In her recent body of work, Agüero-Esparza presents the viewer with abstractions created using the skin tone palette of the Color Your World: Crayola Multicultural Crayons set. Referencing Joseph Albers’ color theory in the title of the exhibition, Agüero-Esparza’s leather, fabric and paper works explore the idea of a “racialized abstraction” connecting her mixed media works to colorism and the personal experience and representation of one’s color. In the evocative quote below, although Albers is referring to the visual perception of chromatic color, his language is tinged with words that connote experiencing color as having social implications.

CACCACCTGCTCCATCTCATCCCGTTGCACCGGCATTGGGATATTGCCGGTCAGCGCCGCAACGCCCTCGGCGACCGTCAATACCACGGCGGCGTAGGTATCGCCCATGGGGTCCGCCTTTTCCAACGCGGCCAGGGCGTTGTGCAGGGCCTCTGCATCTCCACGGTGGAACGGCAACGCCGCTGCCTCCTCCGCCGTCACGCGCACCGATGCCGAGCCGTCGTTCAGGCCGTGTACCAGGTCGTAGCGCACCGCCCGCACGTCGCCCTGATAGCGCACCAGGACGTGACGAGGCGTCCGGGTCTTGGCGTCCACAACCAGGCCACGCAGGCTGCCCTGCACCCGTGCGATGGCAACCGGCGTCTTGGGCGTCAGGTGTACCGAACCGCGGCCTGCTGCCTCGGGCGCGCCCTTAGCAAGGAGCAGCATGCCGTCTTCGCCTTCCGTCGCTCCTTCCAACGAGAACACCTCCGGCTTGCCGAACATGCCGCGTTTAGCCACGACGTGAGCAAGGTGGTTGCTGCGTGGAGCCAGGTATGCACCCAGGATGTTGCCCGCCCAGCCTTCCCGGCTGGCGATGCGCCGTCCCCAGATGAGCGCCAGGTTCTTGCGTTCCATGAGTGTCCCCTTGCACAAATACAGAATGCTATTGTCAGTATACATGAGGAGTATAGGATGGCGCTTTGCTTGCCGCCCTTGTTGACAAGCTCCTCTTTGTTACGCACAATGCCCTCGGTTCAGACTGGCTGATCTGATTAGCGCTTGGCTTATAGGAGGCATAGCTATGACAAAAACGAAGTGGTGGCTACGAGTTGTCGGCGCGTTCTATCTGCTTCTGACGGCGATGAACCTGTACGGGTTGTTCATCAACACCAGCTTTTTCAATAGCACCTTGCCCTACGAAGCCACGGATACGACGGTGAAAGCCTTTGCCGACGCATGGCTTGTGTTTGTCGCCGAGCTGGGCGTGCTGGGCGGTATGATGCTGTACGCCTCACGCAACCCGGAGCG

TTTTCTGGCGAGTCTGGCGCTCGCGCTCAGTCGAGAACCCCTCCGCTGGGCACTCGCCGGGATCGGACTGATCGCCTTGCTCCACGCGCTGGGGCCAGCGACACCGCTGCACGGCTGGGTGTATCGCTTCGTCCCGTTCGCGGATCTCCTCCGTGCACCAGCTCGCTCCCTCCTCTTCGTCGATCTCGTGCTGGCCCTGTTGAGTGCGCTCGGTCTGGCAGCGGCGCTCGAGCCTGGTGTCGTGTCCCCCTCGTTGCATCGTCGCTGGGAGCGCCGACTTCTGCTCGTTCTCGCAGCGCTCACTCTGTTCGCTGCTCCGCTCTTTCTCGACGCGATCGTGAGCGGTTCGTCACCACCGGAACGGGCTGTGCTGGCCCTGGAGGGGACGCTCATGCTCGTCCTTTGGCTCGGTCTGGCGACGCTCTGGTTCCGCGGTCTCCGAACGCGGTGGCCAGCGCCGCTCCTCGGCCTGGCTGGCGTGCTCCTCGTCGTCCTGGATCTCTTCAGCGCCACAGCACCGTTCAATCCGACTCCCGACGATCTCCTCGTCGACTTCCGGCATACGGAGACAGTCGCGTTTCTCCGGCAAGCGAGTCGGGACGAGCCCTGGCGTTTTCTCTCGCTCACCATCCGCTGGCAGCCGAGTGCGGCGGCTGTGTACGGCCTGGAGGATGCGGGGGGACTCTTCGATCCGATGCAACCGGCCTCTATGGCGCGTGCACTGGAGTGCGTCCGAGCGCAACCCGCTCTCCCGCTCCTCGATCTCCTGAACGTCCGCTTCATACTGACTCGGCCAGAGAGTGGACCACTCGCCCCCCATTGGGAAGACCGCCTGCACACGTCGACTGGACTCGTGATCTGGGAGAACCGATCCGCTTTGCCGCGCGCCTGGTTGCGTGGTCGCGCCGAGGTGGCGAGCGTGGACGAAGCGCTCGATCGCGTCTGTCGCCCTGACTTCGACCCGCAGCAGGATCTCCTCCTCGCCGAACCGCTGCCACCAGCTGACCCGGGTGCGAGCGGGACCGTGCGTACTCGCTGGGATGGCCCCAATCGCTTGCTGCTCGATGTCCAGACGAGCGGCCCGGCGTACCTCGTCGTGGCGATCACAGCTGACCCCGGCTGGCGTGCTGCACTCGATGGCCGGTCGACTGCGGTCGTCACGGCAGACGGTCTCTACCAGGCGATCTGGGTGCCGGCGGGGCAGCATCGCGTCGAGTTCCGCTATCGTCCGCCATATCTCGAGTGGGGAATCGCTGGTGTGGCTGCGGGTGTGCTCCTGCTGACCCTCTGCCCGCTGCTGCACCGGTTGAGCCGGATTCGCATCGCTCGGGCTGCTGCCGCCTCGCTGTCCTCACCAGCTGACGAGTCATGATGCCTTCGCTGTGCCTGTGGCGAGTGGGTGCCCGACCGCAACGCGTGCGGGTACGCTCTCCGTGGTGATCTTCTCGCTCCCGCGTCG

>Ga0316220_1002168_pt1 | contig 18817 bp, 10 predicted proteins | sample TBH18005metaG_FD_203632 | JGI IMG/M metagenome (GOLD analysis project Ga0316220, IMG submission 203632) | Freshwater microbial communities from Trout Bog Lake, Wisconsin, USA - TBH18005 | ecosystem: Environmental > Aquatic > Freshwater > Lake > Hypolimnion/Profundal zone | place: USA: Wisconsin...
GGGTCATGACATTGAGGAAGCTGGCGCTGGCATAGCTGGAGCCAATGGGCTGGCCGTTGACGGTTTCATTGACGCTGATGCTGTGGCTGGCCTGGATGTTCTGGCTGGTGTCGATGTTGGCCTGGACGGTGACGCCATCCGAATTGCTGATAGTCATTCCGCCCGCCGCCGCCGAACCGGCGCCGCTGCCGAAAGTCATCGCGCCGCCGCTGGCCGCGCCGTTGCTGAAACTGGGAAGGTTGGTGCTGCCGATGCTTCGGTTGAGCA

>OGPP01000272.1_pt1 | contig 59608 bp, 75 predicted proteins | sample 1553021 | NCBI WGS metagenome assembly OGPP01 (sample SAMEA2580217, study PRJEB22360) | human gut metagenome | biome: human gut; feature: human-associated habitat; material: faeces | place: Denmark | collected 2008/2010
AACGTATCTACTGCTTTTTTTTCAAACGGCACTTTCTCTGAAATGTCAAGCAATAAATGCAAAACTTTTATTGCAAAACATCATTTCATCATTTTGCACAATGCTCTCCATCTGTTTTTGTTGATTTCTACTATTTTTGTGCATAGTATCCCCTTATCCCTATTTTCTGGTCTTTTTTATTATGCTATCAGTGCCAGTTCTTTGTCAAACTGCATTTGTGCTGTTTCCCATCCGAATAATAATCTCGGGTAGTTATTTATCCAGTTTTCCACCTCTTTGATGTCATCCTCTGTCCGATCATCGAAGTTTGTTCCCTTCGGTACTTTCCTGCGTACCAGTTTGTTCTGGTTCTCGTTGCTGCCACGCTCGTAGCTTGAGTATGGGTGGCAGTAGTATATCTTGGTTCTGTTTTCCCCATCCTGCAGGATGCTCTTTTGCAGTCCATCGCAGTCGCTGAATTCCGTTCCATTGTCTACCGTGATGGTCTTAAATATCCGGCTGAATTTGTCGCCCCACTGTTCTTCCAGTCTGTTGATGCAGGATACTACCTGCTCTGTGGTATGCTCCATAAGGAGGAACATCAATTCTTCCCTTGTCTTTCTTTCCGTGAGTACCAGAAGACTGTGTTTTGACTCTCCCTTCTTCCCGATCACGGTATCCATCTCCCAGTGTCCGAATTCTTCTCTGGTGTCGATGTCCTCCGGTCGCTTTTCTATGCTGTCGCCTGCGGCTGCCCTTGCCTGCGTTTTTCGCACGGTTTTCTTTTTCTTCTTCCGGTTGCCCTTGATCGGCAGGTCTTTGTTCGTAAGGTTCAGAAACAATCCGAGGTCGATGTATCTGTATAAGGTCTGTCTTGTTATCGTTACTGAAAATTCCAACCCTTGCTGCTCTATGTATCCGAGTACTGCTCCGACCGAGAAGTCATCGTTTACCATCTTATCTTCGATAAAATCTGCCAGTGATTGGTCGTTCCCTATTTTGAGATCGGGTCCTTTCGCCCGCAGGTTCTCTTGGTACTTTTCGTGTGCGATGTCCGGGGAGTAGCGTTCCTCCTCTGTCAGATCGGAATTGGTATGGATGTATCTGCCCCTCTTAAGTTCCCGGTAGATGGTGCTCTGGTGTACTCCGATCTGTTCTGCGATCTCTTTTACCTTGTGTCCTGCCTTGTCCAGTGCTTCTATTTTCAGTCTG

As “gentlemen prefer blondes,” so everyone has preference for certain colors and prejudices against others.
This applies to color combinations as well. It seems good that we are of different tastes.
As it is with people in our daily life, so it is with color.
We change, correct, or reverse our opinions about colors, and this change
of opinion may shift forth and back.
Therefore, we try to recognize our preferences and our aversions—
what colors dominate in our work; what colors, on the other hand,
are rejected, disliked, or of no appeal. Usually a special effort
in using disliked colors ends with our falling in love with them.
Josef Albers, Interaction of Color, 1963
For more information about the artist, please visit her website.